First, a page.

Democrats are beginning to rebound in their effort to hold onto the House and Senate in this fall's elections, Vice President Joe Biden said Thursday evening.
Biden asserted that the party has been able to reverse its slide toward the kind of wave election that would hand Republicans control of the House and, possibly, the Senate.
"The truth is we've turned things around," he said, according to a pool report at an Albuquerque, N.M., fundraiser for the Democratic candidate for governor. "Not enough, but we've turned it around."
Democrats have touted every glimmer of positive news in recent weeks as a sign of political recovery, if for no other reason than to project confidence going into the pivotal midterm contests.
The Gallup tracking poll of the generic congressional ballot shows the two parties as basically tied the last two weeks, though district-by-district polling suggests that Republicans might be within striking distance of winning the 39 seats they need to claim control of the House.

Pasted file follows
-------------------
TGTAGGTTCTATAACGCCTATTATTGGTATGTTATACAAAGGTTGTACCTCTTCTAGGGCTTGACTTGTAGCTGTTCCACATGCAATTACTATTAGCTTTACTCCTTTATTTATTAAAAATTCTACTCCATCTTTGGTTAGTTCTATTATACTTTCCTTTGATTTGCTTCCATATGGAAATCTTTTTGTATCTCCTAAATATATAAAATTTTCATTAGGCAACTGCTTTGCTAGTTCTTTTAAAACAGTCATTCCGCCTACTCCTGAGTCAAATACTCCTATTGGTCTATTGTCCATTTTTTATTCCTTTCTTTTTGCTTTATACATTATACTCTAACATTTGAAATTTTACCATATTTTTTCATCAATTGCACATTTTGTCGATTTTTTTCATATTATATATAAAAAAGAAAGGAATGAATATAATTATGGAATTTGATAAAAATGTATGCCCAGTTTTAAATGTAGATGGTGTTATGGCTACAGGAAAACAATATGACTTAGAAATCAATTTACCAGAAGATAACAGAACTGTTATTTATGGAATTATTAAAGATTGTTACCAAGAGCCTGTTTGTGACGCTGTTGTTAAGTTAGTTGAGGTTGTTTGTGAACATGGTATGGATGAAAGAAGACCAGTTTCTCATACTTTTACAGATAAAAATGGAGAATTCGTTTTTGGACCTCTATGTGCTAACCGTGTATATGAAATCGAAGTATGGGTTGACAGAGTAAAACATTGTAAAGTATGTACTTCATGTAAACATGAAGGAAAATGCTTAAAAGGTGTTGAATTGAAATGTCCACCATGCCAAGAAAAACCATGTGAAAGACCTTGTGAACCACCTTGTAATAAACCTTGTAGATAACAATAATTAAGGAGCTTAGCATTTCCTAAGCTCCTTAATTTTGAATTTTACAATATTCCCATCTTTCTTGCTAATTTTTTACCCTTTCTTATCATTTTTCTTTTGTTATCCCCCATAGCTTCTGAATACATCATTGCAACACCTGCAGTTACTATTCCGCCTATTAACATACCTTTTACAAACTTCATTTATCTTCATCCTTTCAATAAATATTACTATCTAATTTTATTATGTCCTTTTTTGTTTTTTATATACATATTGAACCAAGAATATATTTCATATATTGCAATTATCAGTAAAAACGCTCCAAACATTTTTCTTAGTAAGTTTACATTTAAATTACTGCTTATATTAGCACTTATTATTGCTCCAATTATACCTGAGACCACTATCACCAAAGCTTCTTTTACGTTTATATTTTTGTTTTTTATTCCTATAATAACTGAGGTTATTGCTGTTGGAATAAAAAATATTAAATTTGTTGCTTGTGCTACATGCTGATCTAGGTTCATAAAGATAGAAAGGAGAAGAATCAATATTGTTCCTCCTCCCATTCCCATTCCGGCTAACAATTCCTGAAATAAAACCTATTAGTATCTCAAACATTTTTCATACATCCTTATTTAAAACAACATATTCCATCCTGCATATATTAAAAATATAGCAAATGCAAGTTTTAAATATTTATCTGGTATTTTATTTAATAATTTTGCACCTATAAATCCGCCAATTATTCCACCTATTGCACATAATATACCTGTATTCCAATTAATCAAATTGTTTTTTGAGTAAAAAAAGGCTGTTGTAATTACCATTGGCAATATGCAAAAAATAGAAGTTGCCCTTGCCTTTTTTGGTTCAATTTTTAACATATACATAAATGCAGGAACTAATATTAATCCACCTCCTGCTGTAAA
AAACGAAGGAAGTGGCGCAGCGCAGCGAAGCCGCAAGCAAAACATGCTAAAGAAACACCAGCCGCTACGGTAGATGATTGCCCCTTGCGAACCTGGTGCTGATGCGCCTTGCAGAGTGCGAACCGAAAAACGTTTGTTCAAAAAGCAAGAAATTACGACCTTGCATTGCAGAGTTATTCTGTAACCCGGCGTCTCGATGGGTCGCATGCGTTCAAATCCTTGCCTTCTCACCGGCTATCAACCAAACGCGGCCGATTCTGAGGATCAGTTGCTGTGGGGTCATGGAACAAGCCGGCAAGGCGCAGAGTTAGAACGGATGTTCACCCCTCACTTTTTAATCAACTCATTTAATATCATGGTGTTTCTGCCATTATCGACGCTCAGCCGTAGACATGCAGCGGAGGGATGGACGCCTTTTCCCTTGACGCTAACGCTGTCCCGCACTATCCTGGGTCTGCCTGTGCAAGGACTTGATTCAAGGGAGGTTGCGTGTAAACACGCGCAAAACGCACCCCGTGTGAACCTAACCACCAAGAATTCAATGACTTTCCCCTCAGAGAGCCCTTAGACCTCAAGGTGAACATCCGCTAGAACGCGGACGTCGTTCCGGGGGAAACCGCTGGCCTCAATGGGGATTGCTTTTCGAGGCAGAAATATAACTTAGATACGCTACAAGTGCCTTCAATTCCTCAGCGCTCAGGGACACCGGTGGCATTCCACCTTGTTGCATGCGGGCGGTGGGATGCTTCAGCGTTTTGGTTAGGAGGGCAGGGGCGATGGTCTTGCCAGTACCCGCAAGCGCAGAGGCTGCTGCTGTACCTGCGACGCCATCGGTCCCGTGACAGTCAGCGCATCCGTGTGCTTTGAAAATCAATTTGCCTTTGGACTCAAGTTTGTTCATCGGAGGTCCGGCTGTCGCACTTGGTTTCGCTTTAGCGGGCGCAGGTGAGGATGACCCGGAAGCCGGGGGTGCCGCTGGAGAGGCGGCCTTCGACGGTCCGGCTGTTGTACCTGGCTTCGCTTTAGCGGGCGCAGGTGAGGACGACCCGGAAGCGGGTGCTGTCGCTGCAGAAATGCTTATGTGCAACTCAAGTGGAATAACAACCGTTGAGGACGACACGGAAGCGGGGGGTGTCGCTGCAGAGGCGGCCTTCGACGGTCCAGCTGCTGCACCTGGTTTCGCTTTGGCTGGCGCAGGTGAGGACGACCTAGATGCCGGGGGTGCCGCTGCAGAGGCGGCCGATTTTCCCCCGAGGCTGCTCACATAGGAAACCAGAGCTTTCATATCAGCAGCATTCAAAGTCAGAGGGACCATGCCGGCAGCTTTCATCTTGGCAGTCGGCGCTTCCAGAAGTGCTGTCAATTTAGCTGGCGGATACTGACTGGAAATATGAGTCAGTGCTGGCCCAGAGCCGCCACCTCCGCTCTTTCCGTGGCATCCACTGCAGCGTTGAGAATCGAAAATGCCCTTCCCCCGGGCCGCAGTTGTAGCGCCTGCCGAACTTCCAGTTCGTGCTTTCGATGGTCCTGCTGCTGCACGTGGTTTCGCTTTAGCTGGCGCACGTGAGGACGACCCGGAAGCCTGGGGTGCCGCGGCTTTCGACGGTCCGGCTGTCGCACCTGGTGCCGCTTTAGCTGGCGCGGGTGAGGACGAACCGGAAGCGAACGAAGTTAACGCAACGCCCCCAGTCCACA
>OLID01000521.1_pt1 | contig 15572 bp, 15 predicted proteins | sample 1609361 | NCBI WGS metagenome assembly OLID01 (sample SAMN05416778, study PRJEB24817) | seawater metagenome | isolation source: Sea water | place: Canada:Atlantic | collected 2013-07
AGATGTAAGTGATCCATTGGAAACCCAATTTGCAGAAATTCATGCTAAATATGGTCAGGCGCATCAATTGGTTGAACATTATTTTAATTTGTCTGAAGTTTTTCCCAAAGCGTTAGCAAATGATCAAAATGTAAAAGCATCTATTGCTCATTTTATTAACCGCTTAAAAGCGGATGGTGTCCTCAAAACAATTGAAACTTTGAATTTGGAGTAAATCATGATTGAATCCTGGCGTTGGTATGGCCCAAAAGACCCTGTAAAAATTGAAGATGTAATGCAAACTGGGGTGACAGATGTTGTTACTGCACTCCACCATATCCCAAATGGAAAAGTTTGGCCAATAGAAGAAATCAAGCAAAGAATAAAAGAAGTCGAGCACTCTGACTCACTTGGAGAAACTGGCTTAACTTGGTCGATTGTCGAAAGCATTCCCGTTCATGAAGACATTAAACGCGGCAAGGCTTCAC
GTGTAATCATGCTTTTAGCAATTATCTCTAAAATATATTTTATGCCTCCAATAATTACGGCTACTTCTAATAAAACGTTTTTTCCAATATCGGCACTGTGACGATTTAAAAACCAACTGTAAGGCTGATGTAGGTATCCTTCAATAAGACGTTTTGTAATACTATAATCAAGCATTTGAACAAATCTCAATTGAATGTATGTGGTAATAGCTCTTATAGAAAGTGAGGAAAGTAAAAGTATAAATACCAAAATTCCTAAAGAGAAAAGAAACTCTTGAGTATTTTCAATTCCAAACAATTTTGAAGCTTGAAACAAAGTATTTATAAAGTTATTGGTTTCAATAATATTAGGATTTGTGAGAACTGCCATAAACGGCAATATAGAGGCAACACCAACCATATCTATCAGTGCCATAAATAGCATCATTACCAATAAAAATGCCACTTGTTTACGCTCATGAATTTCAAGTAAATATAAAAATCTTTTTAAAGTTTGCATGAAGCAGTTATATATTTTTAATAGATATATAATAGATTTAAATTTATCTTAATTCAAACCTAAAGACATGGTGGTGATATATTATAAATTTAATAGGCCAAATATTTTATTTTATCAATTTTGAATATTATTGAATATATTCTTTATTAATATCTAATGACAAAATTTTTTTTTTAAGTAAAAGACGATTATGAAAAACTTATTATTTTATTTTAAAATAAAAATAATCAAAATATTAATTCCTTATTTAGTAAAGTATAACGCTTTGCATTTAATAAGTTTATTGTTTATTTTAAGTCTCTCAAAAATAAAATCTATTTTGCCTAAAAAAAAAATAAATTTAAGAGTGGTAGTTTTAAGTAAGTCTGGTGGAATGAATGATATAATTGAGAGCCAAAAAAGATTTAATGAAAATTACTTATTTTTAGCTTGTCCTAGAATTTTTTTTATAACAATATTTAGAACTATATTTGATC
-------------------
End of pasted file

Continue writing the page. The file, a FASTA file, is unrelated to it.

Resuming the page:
But the vice president's comment also suggests an acknowledgement by the White House of just how bad things have been for the party, and how much ground is left to be made up in the four and a half weeks between now and Election Day.
Democratic leaders tend to believe that defining the election as an option between what Democrats have accomplished and what a Republican majority would mean as an alternative is key to victory.
"This is not a referendum on how people feel," Biden said, echoing rhetoric from President Obama and other Democrats about the choice facing voters.
Still, polling shows that the economy and jobs are at the forefront of voters' concerns as they cast their ballot.
"We have to go tell our story and understand that this is a choice," House Speaker Nancy Pelosi (D-Calif.) said Thursday on PBS's "Newshour." Pelosi and Obama have worked to frame the election as a choice to step forward or return to past GOP policies.
"The American people love choice, and they will have a choice in this election," Pelosi said.